Governments should be able to use state-of-the-art technology; it is outrageous that we can’t.
Damning words from the man handpicked to run the digital transformation of the Australian Government, Paul Shetler. He was referring specifically to an ongoing controversy in Australia around its Centrelink debt recovery programme, but his views on public sector IT in general are ones that have resonance in the UK and in the US.
Shetler was chosen by Australian Prime Minister Malcolm Turnball back in July 2015 to become the CEO of the government’s new Digital Transformation Office (DTO). The DTO was set up with a $95.4 million budget to push forward the country’s $254.7 million Digital Transformation Agenda.
Australia’s gain was the UK’s loss. Shetler had been one of the champions of transformation in the British public sector, serving as Chief Digital Officer (CDO) at the Ministry of Justice and latterly as one of the executive leaders at the Government Digital Service (GDS).
The GDS model – at the time – was a template for the DTO down under, so Shetler’s appointment was a coup for the Australian government.
But late last year Shetler dramatically stepped down following what he refers to as a “fundamental disagreement” with Angus Taylor, Australia’s Assistant Minister for Cities and Digital Transformation.
Taylor had pushed through significant changes to the DTO, not the least of which was a rebranding as the Digital Transformation Agency. In the process, Shetler found himself losing the CEO title and being ‘demoted’ to CDO.
If the Australian government hoped he would go quietly though, it was very much mistaken. Following a revealing blog post in December, Shetler this week told RN Breakfast radio a bit more about what had triggered his departure:
I came in to do a thing and the thing I came in to do was to transform the Australian government and to do so through delivery. When you have somebody saying, ‘Well we don’t want to do that, let’s take a different approach, let’s take the same approach we tried several times before which didn’t work’… I don’t want to take the same approach that didn’t work several times before.
The idea that the Digital Transformation Agency should just become a policy agency and essentially stop doing its delivery was not something which I agreed with. It’s not the way that I want to work and it’s not the way that I do work. And it’s not the way that I will work.
While it might be tempting to see this as a ‘local’ difficulty for the Australian government, in fact what’s happening has some alarming parallels with the UK and potentially with the US.
In the UK, the changing nature of GDS has been well-tracked over the past year, with a series of high-profile resignations, including Director Mike Bracken and his successor Stephen Foreshew-Cain. In fact, so many have quit that the Co-Op in Manchester is akin to GDS-in-exile.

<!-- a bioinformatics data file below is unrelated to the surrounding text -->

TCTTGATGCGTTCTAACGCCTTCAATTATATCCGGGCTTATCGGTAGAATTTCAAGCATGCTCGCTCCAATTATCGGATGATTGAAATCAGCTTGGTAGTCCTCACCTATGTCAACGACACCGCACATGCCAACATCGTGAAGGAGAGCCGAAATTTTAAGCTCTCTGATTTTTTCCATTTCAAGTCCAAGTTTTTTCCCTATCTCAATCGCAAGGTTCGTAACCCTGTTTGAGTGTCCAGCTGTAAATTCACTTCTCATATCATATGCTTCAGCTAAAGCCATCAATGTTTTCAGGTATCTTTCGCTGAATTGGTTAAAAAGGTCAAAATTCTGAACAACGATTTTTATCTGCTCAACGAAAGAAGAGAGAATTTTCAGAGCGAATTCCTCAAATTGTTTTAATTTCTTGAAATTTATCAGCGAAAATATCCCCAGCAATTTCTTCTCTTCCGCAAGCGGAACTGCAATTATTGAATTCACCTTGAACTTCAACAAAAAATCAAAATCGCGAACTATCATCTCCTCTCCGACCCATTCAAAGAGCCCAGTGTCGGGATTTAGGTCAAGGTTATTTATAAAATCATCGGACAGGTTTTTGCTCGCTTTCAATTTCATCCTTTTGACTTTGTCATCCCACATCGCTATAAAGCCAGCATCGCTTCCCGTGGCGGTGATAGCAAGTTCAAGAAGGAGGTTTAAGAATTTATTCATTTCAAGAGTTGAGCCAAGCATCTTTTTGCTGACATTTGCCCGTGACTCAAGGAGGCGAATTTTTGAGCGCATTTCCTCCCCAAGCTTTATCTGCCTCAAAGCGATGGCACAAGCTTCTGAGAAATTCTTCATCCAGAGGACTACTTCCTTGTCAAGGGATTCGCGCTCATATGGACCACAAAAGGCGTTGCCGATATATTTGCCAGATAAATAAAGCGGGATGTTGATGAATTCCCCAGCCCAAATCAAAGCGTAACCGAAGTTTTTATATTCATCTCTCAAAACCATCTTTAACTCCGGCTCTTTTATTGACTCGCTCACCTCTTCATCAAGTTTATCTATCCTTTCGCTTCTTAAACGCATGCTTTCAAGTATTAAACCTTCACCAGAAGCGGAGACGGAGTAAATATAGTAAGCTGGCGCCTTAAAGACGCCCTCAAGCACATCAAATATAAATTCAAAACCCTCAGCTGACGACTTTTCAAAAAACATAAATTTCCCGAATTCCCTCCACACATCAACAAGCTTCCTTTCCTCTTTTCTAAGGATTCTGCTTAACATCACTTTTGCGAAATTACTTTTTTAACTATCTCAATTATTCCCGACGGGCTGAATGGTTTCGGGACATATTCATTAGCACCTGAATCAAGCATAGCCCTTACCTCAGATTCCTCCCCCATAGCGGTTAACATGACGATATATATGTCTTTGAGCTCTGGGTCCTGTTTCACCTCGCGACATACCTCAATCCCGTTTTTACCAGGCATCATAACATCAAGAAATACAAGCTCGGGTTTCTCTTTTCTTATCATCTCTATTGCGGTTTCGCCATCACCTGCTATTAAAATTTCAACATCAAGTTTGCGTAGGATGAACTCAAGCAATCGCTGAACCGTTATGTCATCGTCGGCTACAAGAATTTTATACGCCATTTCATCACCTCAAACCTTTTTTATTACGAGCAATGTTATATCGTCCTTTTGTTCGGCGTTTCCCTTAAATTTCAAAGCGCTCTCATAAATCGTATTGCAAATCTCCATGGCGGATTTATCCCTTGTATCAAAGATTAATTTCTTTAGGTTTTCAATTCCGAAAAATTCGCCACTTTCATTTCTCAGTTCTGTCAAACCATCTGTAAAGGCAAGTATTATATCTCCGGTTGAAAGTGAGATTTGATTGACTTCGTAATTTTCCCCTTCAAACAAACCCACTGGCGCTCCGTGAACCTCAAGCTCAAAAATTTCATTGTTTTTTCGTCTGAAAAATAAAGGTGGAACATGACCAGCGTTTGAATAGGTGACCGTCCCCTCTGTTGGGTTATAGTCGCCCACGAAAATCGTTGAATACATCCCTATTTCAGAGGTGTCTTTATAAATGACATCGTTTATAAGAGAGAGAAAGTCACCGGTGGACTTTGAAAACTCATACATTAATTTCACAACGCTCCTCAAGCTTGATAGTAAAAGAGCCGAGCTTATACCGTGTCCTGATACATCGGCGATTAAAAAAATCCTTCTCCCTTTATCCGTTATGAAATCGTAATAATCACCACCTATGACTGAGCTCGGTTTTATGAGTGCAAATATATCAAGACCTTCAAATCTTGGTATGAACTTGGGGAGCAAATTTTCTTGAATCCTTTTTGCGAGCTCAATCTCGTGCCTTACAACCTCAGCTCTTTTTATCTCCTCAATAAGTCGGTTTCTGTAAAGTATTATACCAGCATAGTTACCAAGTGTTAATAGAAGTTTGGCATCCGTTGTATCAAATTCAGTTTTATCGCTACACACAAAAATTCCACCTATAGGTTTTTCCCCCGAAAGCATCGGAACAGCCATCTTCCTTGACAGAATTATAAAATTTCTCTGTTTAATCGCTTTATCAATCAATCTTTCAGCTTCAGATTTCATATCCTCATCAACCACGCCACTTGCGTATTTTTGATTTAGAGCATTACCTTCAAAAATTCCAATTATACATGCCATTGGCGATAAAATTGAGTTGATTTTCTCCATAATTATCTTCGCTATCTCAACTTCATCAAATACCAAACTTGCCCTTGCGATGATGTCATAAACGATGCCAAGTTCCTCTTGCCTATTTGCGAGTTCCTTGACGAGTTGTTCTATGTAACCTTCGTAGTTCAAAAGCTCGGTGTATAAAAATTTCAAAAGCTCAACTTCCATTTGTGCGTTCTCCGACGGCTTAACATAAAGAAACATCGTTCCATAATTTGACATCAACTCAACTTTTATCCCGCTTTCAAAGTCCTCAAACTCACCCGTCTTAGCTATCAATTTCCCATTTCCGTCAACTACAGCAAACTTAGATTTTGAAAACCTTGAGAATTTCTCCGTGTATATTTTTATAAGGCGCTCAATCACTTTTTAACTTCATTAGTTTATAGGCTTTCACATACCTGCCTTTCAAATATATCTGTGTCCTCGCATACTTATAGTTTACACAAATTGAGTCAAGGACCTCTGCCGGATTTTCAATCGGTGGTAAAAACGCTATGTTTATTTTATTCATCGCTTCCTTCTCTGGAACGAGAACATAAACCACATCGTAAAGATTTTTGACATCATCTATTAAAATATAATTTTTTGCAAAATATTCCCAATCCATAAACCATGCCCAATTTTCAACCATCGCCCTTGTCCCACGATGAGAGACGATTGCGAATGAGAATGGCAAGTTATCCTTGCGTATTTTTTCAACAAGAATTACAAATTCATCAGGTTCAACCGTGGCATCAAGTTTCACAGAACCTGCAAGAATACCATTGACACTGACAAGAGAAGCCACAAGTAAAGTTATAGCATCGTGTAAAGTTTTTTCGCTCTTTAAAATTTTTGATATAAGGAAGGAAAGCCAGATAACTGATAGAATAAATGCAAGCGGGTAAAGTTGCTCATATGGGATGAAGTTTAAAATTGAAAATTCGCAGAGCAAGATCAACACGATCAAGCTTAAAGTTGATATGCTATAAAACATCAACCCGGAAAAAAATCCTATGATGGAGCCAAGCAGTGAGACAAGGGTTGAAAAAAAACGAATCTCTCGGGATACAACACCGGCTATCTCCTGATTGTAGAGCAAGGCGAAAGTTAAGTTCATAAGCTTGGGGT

The resignations began after former Minister for the Cabinet Office Francis Maude left his post at the last General Election. Maude was a staunch political champion of GDS and its work, work which rattled the cages of the Whitehall bureaucracy. With Maude’s departure, the heavyweight political backing for GDS was significantly diluted and GDS role began to be redefined as the ‘old guard’ moved to take advantage of the absence of ‘the enforcer’.
At present, the UK government has yet to publish a long-promised and much-delayed update to the national digital strategy. A last-minute intervention by Downing Street killed off a planned publication shortly before Christmas, with no scheduled date for it to see the light of day.
Meanwhile in the US, incoming President Donald Trump has faced calls to shut down or at least radically reposition the US Digital Service, also modelled on the GDS template. Again, USDS was something strongly backed by President Barrack Obama, but which looks set to suffer from lack of political support from Trump.
As we’ve noted many times in the past, the battle between the political will and the administrative won’t is one that has raged in government circles for decades and likely will continue for many more. As Shetler noted this week:
It’s extremely difficult to get an incredibly bureaucratised, incredibly balkanised bureaucracy to decide it wants to transform itself. That’s an awful lot of inertia in the systems built in. It’s obviously possible to do that but you need to have strong support along the way from the ministers and the top. I think that there has to be the ambition and, extremely importantly, I think there has to be the political will to do so. And I question that. I think it’s absent.
There are uncomfortable comparisons to be made between what’s happened in Australia and what many fear has been happening in the UK. With the departure of Maude and the likes of former Chief Operating Officer Stephen Kelly, Sir Humphrey and ‘not the way we do things around here’ mentality has regained ground in Whitehall.
There’s also a mindshift throughout the entire public sector that seem retrogressive. Take, for example, Newcastle upon Tyne Hospitals NHS Foundation Trust, which currently proposes to spend £1.3 million on building its own data centre, the sort of thing we were going to stop doing.
Meanwhile a growing number of outsourcing deals that were absolutely never going to be extended under any circumstances are now being, well, extended. Good news for the oligopoly, maybe not so much for the taxpayer?
It increasingly looks like 2017 is a year in which the shape of digital transformation in government across continents might be rewritten – and not in the right direction.
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